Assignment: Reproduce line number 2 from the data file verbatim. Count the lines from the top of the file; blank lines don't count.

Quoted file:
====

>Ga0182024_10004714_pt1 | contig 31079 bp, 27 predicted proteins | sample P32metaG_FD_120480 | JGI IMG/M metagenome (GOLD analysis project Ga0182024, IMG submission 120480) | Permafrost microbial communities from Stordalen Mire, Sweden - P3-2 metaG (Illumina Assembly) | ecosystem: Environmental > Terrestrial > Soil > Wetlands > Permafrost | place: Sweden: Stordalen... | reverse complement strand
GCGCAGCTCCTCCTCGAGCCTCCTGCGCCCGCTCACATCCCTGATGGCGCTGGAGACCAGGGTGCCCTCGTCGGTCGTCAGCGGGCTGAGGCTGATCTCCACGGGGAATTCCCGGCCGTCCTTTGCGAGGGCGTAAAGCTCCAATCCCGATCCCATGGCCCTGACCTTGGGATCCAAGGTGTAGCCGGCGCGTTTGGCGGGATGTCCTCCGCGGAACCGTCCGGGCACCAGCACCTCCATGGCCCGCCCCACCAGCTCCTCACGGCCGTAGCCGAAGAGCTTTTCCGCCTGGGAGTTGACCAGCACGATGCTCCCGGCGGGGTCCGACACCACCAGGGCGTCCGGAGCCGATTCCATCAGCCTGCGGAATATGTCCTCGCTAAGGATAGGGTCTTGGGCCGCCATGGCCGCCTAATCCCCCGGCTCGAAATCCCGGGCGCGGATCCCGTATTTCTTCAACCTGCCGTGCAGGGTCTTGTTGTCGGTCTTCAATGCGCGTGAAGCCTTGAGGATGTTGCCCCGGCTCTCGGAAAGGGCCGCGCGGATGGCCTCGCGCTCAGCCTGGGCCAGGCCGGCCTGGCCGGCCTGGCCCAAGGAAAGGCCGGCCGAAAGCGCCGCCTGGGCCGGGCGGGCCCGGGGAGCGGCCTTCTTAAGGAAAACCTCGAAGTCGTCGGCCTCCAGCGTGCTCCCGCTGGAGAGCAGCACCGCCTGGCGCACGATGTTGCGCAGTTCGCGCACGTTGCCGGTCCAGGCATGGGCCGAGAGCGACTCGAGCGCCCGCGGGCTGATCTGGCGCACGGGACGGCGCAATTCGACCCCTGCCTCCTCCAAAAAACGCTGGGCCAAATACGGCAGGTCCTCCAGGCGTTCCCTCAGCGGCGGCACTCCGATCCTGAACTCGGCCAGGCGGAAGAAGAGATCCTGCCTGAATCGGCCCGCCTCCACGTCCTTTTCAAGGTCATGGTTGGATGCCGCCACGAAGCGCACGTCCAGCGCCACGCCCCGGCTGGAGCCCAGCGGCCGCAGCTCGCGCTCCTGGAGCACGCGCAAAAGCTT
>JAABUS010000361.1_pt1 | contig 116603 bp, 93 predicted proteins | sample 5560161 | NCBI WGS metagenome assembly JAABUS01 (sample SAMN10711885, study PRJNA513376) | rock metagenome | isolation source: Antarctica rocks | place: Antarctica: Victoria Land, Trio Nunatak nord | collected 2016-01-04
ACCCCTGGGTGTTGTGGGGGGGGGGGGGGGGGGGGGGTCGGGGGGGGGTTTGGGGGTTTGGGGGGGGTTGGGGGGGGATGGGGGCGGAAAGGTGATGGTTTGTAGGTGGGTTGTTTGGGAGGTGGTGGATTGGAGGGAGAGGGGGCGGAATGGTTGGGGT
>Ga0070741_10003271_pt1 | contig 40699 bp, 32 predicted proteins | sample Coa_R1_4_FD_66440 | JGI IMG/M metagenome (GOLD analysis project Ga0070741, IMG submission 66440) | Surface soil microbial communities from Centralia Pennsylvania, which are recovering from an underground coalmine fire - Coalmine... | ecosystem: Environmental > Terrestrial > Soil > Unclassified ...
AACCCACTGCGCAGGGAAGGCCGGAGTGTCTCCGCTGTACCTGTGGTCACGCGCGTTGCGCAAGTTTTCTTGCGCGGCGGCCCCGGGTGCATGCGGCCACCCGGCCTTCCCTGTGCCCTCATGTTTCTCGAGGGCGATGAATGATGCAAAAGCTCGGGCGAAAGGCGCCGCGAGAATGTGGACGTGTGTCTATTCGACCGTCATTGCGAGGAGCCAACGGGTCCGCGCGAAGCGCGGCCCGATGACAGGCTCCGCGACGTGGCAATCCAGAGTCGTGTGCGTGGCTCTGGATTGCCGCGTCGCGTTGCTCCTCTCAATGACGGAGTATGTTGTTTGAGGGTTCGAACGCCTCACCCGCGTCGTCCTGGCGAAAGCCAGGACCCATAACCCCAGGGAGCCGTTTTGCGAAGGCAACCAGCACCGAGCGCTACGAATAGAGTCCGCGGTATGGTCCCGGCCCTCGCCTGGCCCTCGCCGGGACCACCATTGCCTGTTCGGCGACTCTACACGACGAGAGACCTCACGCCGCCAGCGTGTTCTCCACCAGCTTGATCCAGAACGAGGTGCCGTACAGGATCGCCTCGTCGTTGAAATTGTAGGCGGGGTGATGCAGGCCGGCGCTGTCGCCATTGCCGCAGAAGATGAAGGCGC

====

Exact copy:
GCGCAGCTCCTCCTCGAGCCTCCTGCGCCCGCTCACATCCCTGATGGCGCTGGAGACCAGGGTGCCCTCGTCGGTCGTCAGCGGGCTGAGGCTGATCTCCACGGGGAATTCCCGGCCGTCCTTTGCGAGGGCGTAAAGCTCCAATCCCGATCCCATGGCCCTGACCTTGGGATCCAAGGTGTAGCCGGCGCGTTTGGCGGGATGTCCTCCGCGGAACCGTCCGGGCACCAGCACCTCCATGGCCCGCCCCACCAGCTCCTCACGGCCGTAGCCGAAGAGCTTTTCCGCCTGGGAGTTGACCAGCACGATGCTCCCGGCGGGGTCCGACACCACCAGGGCGTCCGGAGCCGATTCCATCAGCCTGCGGAATATGTCCTCGCTAAGGATAGGGTCTTGGGCCGCCATGGCCGCCTAATCCCCCGGCTCGAAATCCCGGGCGCGGATCCCGTATTTCTTCAACCTGCCGTGCAGGGTCTTGTTGTCGGTCTTCAATGCGCGTGAAGCCTTGAGGATGTTGCCCCGGCTCTCGGAAAGGGCCGCGCGGATGGCCTCGCGCTCAGCCTGGGCCAGGCCGGCCTGGCCGGCCTGGCCCAAGGAAAGGCCGGCCGAAAGCGCCGCCTGGGCCGGGCGGGCCCGGGGAGCGGCCTTCTTAAGGAAAACCTCGAAGTCGTCGGCCTCCAGCGTGCTCCCGCTGGAGAGCAGCACCGCCTGGCGCACGATGTTGCGCAGTTCGCGCACGTTGCCGGTCCAGGCATGGGCCGAGAGCGACTCGAGCGCCCGCGGGCTGATCTGGCGCACGGGACGGCGCAATTCGACCCCTGCCTCCTCCAAAAAACGCTGGGCCAAATACGGCAGGTCCTCCAGGCGTTCCCTCAGCGGCGGCACTCCGATCCTGAACTCGGCCAGGCGGAAGAAGAGATCCTGCCTGAATCGGCCCGCCTCCACGTCCTTTTCAAGGTCATGGTTGGATGCCGCCACGAAGCGCACGTCCAGCGCCACGCCCCGGCTGGAGCCCAGCGGCCGCAGCTCGCGCTCCTGGAGCACGCGCAAAAGCTT